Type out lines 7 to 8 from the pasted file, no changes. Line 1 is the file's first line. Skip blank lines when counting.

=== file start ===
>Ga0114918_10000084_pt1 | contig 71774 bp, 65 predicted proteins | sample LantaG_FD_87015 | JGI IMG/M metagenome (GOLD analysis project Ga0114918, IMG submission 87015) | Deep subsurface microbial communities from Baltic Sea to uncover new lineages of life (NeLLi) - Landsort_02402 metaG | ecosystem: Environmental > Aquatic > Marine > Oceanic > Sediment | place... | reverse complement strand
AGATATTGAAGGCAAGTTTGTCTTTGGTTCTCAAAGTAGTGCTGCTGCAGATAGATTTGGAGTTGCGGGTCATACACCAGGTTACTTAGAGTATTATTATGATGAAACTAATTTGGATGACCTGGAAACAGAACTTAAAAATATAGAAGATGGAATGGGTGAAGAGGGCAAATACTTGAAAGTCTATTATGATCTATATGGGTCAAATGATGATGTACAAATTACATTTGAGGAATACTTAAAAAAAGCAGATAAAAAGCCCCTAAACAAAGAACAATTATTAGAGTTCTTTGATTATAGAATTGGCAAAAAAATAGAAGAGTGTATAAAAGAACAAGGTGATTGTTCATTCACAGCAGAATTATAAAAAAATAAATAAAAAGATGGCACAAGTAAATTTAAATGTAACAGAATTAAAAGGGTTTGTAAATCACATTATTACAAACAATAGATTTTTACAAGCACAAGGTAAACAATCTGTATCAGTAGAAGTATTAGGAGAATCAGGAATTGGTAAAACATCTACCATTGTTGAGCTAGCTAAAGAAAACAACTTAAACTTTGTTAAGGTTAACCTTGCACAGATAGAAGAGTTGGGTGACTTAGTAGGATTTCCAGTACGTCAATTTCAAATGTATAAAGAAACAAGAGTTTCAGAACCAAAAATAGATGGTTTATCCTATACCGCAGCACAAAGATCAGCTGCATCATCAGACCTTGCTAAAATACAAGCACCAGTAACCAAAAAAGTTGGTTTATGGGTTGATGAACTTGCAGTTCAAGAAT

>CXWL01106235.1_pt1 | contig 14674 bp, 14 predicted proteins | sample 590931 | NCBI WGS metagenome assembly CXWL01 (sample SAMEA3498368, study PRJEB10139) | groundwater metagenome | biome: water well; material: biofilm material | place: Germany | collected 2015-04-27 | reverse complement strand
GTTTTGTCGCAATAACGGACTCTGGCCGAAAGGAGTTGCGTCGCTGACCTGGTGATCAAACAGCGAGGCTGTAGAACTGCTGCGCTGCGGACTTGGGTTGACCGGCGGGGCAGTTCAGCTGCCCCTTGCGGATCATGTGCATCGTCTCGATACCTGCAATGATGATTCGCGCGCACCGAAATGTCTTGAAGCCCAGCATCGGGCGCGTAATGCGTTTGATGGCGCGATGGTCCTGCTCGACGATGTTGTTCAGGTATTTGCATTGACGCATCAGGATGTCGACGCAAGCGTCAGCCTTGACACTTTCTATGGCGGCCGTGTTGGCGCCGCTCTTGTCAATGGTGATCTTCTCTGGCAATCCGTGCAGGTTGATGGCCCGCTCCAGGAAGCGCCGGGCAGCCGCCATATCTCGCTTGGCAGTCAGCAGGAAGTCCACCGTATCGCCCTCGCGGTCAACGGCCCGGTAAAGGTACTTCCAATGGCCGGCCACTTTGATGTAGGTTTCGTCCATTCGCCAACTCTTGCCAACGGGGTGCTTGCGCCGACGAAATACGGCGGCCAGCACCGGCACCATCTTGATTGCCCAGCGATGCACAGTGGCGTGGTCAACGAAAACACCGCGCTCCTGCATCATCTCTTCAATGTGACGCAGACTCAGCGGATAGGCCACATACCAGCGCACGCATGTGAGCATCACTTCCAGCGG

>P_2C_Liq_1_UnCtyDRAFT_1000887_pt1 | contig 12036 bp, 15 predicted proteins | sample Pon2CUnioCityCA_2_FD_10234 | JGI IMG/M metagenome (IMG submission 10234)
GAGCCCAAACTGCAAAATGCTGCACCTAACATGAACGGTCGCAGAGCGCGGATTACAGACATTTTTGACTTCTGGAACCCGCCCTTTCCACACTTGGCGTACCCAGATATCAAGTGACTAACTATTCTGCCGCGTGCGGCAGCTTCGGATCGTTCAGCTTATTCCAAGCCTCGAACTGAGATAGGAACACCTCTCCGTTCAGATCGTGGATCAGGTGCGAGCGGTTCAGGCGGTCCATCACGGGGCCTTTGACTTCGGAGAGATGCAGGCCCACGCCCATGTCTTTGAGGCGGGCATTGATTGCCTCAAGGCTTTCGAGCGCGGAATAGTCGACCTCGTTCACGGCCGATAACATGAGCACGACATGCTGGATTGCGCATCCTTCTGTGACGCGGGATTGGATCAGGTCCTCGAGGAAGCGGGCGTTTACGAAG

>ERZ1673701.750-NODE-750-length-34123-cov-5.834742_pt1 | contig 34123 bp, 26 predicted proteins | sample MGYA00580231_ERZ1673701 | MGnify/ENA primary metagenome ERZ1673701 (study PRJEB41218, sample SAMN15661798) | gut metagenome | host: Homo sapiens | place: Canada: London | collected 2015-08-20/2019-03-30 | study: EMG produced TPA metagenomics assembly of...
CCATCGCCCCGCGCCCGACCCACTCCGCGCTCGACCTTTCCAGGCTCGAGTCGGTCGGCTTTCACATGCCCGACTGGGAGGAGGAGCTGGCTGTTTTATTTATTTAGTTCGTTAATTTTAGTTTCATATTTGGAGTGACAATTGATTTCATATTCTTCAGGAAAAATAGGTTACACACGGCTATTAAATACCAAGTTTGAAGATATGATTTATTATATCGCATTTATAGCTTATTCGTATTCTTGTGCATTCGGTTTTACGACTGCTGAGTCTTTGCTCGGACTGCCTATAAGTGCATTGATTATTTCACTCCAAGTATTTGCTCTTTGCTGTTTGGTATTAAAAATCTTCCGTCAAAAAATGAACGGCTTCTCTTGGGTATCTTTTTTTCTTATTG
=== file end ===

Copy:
>ERZ1673701.750-NODE-750-length-34123-cov-5.834742_pt1 | contig 34123 bp, 26 predicted proteins | sample MGYA00580231_ERZ1673701 | MGnify/ENA primary metagenome ERZ1673701 (study PRJEB41218, sample SAMN15661798) | gut metagenome | host: Homo sapiens | place: Canada: London | collected 2015-08-20/2019-03-30 | study: EMG produced TPA metagenomics assembly of...
CCATCGCCCCGCGCCCGACCCACTCCGCGCTCGACCTTTCCAGGCTCGAGTCGGTCGGCTTTCACATGCCCGACTGGGAGGAGGAGCTGGCTGTTTTATTTATTTAGTTCGTTAATTTTAGTTTCATATTTGGAGTGACAATTGATTTCATATTCTTCAGGAAAAATAGGTTACACACGGCTATTAAATACCAAGTTTGAAGATATGATTTATTATATCGCATTTATAGCTTATTCGTATTCTTGTGCATTCGGTTTTACGACTGCTGAGTCTTTGCTCGGACTGCCTATAAGTGCATTGATTATTTCACTCCAAGTATTTGCTCTTTGCTGTTTGGTATTAAAAATCTTCCGTCAAAAAATGAACGGCTTCTCTTGGGTATCTTTTTTTCTTATTG